Contrary to the Bush administration's fears, the UDV decision does not mean the government will have to make an exception for everyone who claims to have had a spiritual epiphany after dropping acid or smoking pot. (See "Looking for Looking for
In the context of general equities, this describing a buy interest in which a dealer is asked to offer stock, often involving a capital commitment. Antithesis of in touch with. God in All the Wrong Places," page 50.) It does not even necessarily mean that groups similar to UDV will be protected by RFRA. Consider Santo Daime Santo Daime is a syncretic spiritual practice, which was founded in the Brazilian Amazonian state of Acre in the 1930s and became a worldwide movement in the 1990s. Santo Daime rituals involve the consumption of Daime, the name founder Raimundo Irineu Serra, or Mestre Irineu gave ("Holy Give Me"), another religion founded by a Brazilian rubber tapper that incorporates Christian beliefs and uses ayahuasca in its rituals. Santo Daime is three decades older than UDV, but it has a reputation for being looser and more open, which are not positive qualities from the perspective of a government determined to maintain tight control of drug use. Another potentially problematic aspect of the church is that in Brazil it uses marijuana (known as Santa Maria Santa Maria, city, Brazil
Santa Maria (sän`tə mərē`ə), city (1991 pop. 217,592), Rio Grande do Sul state, S Brazil. It is a major railroad terminus and the site of an important military base. ) as well as ayahuasca in its rituals, a practice American and Dutch churches have abandoned to avoid controversy.
Although still small compared to the Native American Church, Santo Daime has considerably more followers than UDV does. Solid numbers are hard to come by, but there are several Santo Daime churches in the U.S., including branches in California, Oregon, and Hawaii. According to the Dutch researcher Hans Ossebard, "the modern use of ayahuasca as a sacrament of Santo Daime in the United States and Europe has involved thousands of persons" which suggests the religion has hundreds of followers, at least, in the U.S.
Roy Haber, an attorney for the Santo Daime church in Oregon, says the federal government seized one of the group's tea shipments around the same time UDV's ayahuasca was confiscated con·fis·cate
tr.v. con·fis·cat·ed, con·fis·cat·ing, con·fis·cates
1. To seize (private property) for the public treasury.
2. To seize by or as if by authority. See Synonyms at appropriate.
adj. , but since then there have been no prosecutions and no further interceptions. In 2000 Haber successfully petitioned the Oregon Board of Pharmacy for an exemption from state drug laws covering Santo Daime rituals. "It seems apparent to the board," it said, "that the sacramental use of the Santo Daime tea in the context of a bona fide religious ceremony by practitioners of the Santo Daime religion as described does not constitute abuse of a controlled substance." This was a striking turnaround for a state that back in the 1980s still viewed the use of peyote by members of the Native American Church as a crime, a position that gave rise to the Supreme Court's Smith decision, which in turn prompted Congress to pass RFRA. Haber believes RFRA protects Santo Daime as well as UDV from federal harassment, but so far that proposition has not been tested in court, and it is not a foregone conclusion. As Haber notes, "Each religion needs to stand on its own."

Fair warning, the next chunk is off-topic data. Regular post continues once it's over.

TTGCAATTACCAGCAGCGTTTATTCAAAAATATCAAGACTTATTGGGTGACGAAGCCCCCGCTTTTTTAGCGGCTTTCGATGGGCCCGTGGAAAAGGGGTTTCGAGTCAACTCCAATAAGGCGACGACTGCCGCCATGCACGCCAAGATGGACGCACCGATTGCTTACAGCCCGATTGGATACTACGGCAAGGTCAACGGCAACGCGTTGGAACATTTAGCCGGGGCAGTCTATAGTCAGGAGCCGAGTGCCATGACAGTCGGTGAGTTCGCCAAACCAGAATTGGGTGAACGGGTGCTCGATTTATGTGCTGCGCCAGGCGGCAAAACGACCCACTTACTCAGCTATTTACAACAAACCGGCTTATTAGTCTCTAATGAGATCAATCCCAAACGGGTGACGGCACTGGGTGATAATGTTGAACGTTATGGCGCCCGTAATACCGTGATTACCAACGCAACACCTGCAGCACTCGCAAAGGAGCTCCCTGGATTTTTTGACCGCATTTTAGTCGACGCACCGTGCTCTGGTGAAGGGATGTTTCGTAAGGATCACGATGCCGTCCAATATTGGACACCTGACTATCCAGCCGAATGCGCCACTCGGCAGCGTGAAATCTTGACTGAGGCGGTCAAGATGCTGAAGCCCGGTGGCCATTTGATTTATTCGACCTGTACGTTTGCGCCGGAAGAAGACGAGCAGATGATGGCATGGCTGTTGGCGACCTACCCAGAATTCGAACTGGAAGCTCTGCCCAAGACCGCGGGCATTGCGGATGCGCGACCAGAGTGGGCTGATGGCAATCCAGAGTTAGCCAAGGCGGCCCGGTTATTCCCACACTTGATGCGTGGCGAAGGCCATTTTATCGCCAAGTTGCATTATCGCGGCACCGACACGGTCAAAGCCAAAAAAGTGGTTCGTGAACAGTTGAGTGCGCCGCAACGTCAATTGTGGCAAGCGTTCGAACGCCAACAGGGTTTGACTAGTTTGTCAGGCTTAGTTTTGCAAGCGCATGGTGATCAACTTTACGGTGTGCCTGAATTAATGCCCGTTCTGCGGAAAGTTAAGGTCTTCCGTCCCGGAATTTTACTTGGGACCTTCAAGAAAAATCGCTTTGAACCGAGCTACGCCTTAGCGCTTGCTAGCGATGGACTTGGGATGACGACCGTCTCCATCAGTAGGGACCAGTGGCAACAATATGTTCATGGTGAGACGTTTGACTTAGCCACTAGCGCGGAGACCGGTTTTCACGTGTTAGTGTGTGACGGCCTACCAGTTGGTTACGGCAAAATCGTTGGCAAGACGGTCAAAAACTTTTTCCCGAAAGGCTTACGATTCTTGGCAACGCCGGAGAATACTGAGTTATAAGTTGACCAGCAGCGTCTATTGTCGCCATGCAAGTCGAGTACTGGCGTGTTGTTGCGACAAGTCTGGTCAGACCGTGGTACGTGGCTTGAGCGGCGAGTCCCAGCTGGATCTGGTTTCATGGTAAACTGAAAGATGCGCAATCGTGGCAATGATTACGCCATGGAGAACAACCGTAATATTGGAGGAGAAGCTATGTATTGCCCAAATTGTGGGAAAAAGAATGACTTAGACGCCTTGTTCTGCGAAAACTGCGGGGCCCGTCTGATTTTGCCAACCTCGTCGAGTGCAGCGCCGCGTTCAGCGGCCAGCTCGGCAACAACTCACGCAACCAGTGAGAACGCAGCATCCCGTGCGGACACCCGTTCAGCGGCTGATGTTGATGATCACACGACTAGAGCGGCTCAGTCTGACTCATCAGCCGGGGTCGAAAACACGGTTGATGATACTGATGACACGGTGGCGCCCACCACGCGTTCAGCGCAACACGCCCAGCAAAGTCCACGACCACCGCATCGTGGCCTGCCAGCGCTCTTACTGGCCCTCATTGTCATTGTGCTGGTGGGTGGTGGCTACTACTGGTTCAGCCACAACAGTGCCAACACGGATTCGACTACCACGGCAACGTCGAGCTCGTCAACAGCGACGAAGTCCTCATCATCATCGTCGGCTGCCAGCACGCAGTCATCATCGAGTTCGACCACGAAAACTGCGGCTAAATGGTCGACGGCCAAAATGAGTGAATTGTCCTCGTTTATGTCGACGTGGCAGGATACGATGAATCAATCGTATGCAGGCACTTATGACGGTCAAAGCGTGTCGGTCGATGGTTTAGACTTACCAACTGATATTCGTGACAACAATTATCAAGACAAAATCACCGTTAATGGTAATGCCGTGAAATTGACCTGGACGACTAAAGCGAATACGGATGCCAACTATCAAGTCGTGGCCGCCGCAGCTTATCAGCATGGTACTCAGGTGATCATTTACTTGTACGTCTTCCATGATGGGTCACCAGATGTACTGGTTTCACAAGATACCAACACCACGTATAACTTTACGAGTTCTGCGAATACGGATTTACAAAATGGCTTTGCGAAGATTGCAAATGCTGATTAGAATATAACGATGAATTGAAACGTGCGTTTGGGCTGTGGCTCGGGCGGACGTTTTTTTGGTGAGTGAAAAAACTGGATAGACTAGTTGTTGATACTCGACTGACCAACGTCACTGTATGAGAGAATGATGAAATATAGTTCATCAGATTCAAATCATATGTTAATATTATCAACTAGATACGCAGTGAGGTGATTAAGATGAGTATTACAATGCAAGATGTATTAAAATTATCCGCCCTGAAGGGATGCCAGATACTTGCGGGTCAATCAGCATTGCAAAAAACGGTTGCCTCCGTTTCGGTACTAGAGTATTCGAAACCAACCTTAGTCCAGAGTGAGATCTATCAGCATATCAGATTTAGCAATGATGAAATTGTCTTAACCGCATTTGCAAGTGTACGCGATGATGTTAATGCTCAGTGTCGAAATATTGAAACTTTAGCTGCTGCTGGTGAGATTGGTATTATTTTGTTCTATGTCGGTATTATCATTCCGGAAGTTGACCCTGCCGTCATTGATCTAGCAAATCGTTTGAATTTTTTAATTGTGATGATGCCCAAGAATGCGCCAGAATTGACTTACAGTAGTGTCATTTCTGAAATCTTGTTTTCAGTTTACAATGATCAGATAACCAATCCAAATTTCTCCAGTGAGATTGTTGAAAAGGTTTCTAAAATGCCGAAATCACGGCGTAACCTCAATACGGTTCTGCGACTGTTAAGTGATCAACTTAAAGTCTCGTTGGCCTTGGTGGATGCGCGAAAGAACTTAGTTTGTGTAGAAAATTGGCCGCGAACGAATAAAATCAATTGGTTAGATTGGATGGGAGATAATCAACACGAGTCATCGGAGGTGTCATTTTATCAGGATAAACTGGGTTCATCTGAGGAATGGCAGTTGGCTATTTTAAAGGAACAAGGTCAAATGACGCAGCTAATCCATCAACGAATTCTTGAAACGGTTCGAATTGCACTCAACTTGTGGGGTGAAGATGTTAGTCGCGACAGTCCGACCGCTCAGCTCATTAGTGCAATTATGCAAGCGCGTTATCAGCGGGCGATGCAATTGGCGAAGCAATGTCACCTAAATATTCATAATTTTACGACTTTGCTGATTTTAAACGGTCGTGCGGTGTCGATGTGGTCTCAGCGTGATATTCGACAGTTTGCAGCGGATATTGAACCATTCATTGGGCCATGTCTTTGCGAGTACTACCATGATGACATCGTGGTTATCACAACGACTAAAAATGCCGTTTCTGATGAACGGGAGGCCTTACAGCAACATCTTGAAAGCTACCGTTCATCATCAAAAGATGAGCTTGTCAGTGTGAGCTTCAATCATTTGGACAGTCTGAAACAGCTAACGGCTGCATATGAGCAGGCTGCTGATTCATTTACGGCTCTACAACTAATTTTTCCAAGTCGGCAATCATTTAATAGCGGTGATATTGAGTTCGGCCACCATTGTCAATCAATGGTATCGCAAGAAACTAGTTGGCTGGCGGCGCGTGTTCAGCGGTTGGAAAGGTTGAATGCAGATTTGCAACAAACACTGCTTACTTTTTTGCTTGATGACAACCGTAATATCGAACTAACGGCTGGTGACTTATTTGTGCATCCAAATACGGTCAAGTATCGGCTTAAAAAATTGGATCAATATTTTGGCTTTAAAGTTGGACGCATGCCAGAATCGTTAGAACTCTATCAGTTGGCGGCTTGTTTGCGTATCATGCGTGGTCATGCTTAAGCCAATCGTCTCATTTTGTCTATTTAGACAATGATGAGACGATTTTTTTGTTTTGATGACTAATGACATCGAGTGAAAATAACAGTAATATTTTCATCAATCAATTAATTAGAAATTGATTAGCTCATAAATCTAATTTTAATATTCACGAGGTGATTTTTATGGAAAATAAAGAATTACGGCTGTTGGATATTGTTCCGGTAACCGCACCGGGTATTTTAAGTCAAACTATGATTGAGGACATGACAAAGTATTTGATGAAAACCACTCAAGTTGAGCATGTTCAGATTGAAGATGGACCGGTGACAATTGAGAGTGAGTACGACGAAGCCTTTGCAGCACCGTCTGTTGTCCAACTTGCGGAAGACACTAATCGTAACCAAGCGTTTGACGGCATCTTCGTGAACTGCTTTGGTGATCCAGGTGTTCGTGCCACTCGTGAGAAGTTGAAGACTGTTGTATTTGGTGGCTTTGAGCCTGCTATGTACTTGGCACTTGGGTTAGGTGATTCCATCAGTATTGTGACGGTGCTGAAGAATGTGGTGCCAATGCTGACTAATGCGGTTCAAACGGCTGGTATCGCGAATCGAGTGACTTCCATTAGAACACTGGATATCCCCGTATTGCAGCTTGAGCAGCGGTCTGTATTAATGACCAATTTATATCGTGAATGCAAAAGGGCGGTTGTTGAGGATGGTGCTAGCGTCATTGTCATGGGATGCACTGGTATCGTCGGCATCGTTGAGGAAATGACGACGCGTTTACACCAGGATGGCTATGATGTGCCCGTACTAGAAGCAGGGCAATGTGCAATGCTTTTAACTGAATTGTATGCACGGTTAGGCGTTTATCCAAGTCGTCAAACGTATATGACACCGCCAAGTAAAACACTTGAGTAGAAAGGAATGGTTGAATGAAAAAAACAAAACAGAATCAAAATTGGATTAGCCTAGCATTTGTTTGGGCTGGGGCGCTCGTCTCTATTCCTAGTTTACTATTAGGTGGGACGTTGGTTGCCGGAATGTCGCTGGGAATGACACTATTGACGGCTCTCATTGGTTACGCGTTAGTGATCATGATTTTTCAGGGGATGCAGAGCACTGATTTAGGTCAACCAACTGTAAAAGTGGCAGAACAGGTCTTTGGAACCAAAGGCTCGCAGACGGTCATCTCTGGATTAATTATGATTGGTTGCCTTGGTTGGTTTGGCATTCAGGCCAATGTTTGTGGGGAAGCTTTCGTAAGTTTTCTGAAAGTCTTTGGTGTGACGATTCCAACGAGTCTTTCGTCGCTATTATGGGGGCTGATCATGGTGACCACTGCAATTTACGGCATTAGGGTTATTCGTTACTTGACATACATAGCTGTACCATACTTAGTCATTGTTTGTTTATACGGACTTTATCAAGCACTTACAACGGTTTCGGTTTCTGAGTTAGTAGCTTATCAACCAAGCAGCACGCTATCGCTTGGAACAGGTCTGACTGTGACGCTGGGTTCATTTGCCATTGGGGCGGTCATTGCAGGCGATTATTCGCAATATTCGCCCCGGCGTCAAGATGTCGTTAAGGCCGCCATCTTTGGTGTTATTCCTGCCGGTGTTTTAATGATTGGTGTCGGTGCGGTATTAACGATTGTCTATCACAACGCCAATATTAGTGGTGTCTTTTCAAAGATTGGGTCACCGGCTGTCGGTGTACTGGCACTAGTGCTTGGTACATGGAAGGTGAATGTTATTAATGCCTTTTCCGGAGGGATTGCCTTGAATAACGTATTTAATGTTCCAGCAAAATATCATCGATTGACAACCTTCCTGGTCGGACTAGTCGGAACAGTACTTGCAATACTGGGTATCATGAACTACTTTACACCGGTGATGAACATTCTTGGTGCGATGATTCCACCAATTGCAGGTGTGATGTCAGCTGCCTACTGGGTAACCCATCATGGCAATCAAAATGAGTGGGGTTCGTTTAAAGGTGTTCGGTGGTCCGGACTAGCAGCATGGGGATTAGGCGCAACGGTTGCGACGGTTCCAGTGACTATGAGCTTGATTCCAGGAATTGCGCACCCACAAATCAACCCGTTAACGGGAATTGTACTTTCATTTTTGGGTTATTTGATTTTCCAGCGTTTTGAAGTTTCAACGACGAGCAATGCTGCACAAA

By Their Suits Ye Shall Know Them
Dan and Mary Quaintance's Church of Cognizance did not, in U.S. District Judge Judith Herrera's view. Members of the church revere Revere, city (1990 pop. 42,786), Suffolk co., E Mass., a residential suburb of Boston, on Massachusetts Bay; settled c.1630, set off from Chelsea and named for Paul Revere 1871, inc. as a city 1914. cannabis as both a sacrament and a deity, identifying it with the Zoroastrian haoma and the Vedic soma. Their credo: "With good thoughts, good words, and good deeds, we honor Marijuana as the teacher, the provider and protector." The group is loosely organized, operating out of "monasteries" in members' homes; it claims 130 or so members, about 50 of whom live in Arizona.
In rejecting the Quaintances' argument that their church's marijuana use should be protected by RFRA, Herrera applied a test established by the U.S. Court of Appeals for the 10th Circuit (which includes New Mexico) in the 1996 decision U.S. v. Meyers. That case involved David Meyers, the founder of the Church of Marijuana, who claimed RFRA protected him from prosecution on federal drug charges. Without questioning his sincerity, the district court concluded that what Meyers considered a religion--focusing on the medical, psychological, and social benefits of marijuana--was actually "a philosophy or way of life." It drew this distinction based on five factors: "ultimate ideas," "metaphysical beliefs," "moral or ethical system" "comprehensiveness of beliefs," and "accoutrements ac·cou·ter·ment or ac·cou·tre·ment
1. An accessory item of equipment or dress. Often used in the plural.
2. Military equipment other than uniforms and weapons. Often used in the plural.
3. of religion."
The last category includes Judeo-Christian hallmarks such as prophets, sacred texts, gathering places, keepers of knowledge, ceremonies and rituals, organization, holidays, dietary rules and fasts, special clothing, and proselytizing.
The court cautioned that "no one of these factors is dispositive dis·pos·i·tive